This morning, in passing by one of our mirrors at home, I had a brief glance at myself, something I have been doing all my life. As I kept walking, the image lingered in my mind and for the first time, I was taken aback and returned to the mirror. “Who’s this?” I thought. After a few quiet moments I realized that IT was beginning to happen. Youth and “beauty” are getting lost behind the passing of years. It surprises me that I am surprised about it, as though no one had ever told me that this was going to happen. But there is a difference between knowing/hearing and experiencing it.
I immediately mentally pick myself up and begin to transform that somber, flesh-hanging stranger looking at me with that familiar smile. Again, I am surprised at how simple it is, in that moment, to change my attitude. “You’re at that threshold where it still doesn’t take too much to transform yourself into the face that you know so well, that you expected to see this morning: that familiar body you’ve been living with and inside for over fifty years.”
A smile is the most natural facelift. It refreshes and brightens the eyes, the cheeks, the mouth. A smile is a door that opens and through it flows lightness, trust, connection. It brings down barriers, even within oneself. It not only expresses the obvious: joy, happiness, love, but it also creates a ripple of energy that turns coal into gold.
Try this simple experiment: When sitting in a bus, a train, waiting in line or walking in the street, look into a person’s eyes for a split second longer than is the norm and smile at them and witness a phenomenon arise. See as protective layer upon layer fall off in an instant. I do this often and am always so pleased with this brief connection with a total stranger. In a split moment, they can go from frightened, angry, sad, pensive, sleepy, nervous into bright, friendly, trusting, thankful. It is as though a window into the common denominator of true self, innocence and familiarity is opened. A moment which strips away all that we have built to separate and protect us from what is unknown. It is not necessary for me to know anything else about this person because at its core we are all the same, and this is what we recognize in this moment of magic. The hard exterior no longer exists.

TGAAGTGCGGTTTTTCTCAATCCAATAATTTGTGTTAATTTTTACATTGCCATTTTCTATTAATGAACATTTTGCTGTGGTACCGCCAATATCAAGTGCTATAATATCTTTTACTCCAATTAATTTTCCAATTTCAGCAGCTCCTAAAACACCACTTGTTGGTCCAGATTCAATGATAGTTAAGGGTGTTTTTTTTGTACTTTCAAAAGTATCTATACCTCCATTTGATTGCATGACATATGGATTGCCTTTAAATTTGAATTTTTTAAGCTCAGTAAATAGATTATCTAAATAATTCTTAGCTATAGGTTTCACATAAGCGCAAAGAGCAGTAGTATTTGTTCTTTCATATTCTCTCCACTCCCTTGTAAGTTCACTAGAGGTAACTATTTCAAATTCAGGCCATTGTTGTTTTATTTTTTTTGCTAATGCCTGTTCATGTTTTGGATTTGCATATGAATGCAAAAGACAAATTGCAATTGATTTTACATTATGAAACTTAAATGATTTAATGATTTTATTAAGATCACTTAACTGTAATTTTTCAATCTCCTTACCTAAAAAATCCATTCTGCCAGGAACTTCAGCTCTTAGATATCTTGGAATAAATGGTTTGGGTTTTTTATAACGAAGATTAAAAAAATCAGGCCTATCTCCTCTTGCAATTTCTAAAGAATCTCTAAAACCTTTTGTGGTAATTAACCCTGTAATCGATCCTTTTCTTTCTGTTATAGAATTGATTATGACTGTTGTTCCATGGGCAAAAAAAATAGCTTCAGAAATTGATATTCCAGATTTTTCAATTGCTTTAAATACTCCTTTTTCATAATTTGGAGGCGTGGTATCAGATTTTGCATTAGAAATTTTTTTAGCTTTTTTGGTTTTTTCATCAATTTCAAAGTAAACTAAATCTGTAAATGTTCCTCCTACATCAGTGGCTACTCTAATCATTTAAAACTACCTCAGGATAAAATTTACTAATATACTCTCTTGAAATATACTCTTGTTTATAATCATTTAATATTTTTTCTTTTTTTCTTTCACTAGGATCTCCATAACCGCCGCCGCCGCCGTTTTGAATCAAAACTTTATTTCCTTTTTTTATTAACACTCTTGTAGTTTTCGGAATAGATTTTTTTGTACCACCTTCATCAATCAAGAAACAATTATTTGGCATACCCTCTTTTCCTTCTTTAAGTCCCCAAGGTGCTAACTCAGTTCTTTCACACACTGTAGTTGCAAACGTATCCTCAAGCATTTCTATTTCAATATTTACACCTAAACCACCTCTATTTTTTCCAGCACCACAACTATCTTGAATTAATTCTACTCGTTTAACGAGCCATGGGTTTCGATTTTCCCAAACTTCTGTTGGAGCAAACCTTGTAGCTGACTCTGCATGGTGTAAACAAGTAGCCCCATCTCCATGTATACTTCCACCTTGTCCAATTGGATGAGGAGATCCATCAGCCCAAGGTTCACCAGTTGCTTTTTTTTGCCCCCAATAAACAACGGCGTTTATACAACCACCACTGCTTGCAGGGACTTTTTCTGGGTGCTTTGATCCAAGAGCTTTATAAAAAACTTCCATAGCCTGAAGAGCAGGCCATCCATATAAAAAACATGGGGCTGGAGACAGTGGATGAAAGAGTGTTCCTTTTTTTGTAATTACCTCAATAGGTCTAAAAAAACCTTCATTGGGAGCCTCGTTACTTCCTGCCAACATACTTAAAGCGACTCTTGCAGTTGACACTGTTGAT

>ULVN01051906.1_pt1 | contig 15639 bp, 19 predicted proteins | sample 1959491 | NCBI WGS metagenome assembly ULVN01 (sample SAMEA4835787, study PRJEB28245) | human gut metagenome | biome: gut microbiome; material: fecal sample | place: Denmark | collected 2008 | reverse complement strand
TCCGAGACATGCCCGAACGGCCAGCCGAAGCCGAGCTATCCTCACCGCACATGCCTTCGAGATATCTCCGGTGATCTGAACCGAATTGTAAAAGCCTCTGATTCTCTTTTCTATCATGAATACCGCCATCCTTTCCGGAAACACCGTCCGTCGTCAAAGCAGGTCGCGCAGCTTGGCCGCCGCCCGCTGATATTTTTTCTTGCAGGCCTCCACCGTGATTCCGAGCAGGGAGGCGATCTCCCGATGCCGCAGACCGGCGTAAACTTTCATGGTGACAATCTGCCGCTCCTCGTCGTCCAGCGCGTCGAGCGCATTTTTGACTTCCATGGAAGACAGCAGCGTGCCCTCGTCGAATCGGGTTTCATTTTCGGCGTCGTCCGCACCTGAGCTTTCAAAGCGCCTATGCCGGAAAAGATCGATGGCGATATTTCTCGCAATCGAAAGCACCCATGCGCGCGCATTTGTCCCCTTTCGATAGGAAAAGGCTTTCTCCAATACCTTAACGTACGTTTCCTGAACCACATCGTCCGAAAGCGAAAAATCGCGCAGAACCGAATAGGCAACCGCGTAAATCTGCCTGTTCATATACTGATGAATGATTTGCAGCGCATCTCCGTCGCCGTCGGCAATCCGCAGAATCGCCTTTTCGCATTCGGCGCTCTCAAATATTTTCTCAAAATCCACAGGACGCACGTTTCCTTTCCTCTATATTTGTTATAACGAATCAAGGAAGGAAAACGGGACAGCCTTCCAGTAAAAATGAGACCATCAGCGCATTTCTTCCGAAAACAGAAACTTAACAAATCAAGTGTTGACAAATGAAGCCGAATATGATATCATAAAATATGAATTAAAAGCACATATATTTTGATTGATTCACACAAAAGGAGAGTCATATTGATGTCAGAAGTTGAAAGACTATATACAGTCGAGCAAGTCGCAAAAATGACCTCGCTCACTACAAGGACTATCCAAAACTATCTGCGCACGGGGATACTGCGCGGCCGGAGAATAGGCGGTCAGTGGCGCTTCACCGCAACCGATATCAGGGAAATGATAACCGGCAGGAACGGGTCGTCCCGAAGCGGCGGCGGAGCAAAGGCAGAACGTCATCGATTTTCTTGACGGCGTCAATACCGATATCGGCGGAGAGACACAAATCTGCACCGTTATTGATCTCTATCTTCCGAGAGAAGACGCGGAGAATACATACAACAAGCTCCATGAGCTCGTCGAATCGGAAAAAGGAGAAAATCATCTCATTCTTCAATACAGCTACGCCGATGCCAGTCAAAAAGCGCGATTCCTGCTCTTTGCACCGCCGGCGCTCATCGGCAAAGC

And so, I take this reflective opportunity to practice self-compassion and return to the mirror with a smile on my face. “Wonderful!”. I am thankful that I have always been a smiling person. Now more than ever I realize how good it is for me to keep smiling. And for you. Unless you choose to fall into the trap that sells you a false image through the knife, the suction or the syringe, practice smiling more and look at yourself. Forget fighting the truth that you are aging and practice accepting every weakness, wrinkle, flabbiness. Because inside you are still as young as you ever were and it lies in your hands to open that window. It does take a lot of practice, acceptance and patience. We will fall back over and over. I do and I will. But really, we have no choice so why not give up the fight and ride the wave?
One of the things I found for myself is that the greatest learning and wisdom that I often have been privileged to be present with is actually the transition of a person, their death, and not being afraid of death. And I think the other aspect is, at least for me, to appreciate that every day, I have the capacity to, through my actions, improve the life of at least one person. What we forget sometimes is, even smiling at another person, which takes very little effort — for that person who receives that, it can mean an immense amount. And not to forget that these small, little actions, these little ripples, can actually end up creating a tsunami if each of us engage in them. Remember — and we know this from the science — when a person sees another person engage in a positive behavior, they’re many, many times more likely to engage in that behavior themselves. When they see another person act with kindness and with generosity and with gratitude, it becomes infectious.
From an interview on “On Being with Krista Tippett” with James Doty who is a clinical professor of neurosurgery at Stanford University and founding director of CCARE, the Center for Compassion and Altruism Research and Education.